Gavi supports JE catch-up campaigns and co-finances the vaccine for routine immunisation
Students in Vientiane, Lao People’s Democratic Republic (PDR), after receiving their first dose of Japanese encephalitis (JE) vaccine. In 2015, Lao PDR became the first country to use support from Gavi to protect its children from JE. Credit: Bart Verweij
In 2014, Gavi invited countries to apply for support to introduce the Japanese encephalitis (JE) vaccine. The first Gavi-funded JE vaccine campaigns started in Lao People’s Democratic Republic in 2015, with Nepal and Cambodia scheduled for 2016.
In line with WHO recommendations, Gavi provides support for JE catch-up campaigns and co-finances the vaccine for use in routine immunisation programmes. The catch-up campaigns are intended to pave the way for countries to introduce the vaccine into the routine system.
The campaigns target children aged 9 months to 14 years and ensure sustainability by embedding JE vaccine into routine immunisation programmes. Where the vaccine is introduced into the routine system, children are vaccinated at 9 months.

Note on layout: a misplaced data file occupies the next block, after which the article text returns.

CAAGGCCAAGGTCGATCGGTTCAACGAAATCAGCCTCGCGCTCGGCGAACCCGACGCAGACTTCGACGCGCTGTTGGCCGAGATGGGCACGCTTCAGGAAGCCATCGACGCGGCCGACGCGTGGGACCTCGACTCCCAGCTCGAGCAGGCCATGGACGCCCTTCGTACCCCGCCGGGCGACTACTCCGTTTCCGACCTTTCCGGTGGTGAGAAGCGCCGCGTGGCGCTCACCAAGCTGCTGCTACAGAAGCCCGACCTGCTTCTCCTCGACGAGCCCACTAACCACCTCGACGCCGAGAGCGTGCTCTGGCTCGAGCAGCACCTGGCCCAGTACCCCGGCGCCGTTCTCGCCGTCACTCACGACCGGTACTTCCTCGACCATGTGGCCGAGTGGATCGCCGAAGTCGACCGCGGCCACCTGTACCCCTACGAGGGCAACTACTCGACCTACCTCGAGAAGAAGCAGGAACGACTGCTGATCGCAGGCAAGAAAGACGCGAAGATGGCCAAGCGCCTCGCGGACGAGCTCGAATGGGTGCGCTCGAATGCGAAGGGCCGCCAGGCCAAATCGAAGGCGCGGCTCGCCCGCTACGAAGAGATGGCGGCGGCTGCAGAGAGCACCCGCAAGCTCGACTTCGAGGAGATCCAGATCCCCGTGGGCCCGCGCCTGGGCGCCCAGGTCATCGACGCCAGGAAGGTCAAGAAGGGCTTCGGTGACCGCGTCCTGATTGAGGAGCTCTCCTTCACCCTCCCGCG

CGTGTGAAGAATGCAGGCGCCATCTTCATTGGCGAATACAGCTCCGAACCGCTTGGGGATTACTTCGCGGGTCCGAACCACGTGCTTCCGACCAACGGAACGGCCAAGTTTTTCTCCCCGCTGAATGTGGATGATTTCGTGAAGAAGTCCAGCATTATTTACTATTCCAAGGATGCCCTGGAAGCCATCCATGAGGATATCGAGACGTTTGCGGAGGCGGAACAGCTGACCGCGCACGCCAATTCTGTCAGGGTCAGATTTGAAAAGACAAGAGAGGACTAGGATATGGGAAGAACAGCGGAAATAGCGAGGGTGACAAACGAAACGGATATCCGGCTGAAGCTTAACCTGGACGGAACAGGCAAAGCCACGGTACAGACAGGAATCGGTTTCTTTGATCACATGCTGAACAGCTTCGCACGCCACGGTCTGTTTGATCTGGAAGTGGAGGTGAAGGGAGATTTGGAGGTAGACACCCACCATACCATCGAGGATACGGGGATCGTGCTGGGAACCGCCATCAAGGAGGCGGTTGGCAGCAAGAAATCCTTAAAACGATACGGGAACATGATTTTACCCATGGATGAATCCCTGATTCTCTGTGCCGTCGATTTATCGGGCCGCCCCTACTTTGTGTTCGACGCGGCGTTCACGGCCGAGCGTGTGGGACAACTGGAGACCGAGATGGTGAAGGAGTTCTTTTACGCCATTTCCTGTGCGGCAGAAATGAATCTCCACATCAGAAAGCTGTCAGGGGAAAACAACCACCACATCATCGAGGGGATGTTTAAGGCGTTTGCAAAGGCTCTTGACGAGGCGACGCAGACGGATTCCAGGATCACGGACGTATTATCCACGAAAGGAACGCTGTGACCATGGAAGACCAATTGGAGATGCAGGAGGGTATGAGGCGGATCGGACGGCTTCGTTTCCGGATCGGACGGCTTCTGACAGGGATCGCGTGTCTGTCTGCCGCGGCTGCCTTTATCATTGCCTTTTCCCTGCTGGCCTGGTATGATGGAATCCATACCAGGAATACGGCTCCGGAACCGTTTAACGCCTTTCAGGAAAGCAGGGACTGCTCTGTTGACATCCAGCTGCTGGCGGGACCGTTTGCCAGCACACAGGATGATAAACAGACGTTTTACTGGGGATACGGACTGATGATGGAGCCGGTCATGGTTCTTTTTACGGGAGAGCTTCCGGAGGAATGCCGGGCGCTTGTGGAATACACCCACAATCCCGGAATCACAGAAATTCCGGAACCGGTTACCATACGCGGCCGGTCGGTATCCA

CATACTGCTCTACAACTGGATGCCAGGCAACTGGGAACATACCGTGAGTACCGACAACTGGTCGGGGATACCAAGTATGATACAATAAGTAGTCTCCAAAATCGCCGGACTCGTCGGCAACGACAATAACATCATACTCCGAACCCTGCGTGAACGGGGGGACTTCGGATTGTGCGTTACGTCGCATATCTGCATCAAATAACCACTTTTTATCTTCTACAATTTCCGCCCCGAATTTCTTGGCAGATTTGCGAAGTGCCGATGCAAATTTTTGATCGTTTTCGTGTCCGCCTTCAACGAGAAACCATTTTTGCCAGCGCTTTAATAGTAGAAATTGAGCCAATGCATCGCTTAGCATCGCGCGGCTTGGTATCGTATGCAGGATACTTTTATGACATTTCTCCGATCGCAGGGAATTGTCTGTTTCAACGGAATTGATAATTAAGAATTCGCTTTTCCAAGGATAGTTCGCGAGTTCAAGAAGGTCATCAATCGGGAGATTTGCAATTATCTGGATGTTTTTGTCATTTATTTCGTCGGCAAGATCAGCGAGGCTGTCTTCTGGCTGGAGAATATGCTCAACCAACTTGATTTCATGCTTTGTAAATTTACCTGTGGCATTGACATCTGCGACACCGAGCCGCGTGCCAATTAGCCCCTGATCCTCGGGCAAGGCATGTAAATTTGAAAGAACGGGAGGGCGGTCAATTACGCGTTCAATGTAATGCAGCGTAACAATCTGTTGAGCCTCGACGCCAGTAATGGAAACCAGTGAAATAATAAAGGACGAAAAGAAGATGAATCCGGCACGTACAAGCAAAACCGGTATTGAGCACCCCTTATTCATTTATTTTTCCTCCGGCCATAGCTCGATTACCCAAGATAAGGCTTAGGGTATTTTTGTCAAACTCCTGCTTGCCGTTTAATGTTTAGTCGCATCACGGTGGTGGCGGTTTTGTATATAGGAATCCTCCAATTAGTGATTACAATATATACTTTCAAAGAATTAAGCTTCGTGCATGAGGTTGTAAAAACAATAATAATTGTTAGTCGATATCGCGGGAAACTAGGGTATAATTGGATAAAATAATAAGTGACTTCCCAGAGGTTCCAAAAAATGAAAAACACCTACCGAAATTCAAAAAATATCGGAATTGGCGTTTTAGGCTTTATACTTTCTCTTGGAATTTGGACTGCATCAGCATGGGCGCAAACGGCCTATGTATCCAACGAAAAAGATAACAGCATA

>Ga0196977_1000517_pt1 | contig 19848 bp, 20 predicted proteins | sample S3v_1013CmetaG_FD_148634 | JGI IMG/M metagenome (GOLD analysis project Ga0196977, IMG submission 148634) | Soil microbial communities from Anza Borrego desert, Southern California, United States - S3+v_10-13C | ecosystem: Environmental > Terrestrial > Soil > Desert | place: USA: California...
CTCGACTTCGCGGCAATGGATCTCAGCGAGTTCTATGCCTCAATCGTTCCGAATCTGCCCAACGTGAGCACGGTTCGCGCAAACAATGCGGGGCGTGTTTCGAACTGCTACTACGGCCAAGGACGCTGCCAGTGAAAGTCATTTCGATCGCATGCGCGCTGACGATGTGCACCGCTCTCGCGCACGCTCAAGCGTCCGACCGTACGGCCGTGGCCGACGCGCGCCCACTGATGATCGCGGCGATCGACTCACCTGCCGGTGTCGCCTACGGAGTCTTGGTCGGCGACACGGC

In 2011, the Gavi Board recommended opening a window for country applications for Gavi support, pending the prequalification of an appropriate JE vaccine.
In October 2013, WHO added a JE vaccine, known as SA 14-14-2 and developed by China’s Chengdu Institute of Biological Products, to its list of prequalified vaccines – opening the door for United Nations agencies to procure the vaccine. It is the first Chinese-produced vaccine to be prequalified by WHO, and the first prequalified JE vaccine for paediatric use.
Recognising JE’s burden of disease, PATH has collaborated with the Chengdu Institute, WHO and ministries of health on clinic trials to demonstrate that the vaccine, made from an active but weakened virus, is both safe and effective. It also only requires one dose.
PATH also negotiated with the manufacturer to ensure a special public-sector price affordable for low-income and some middle-income countries at risk of JE transmission, such as the Philippines.
WHO recommends immunisation in all regions where the disease is a recognised public health problem. Additional prequalified vaccines appropriate for paediatric use are expected to be prequalified in the near future, adding to the choices available for countries.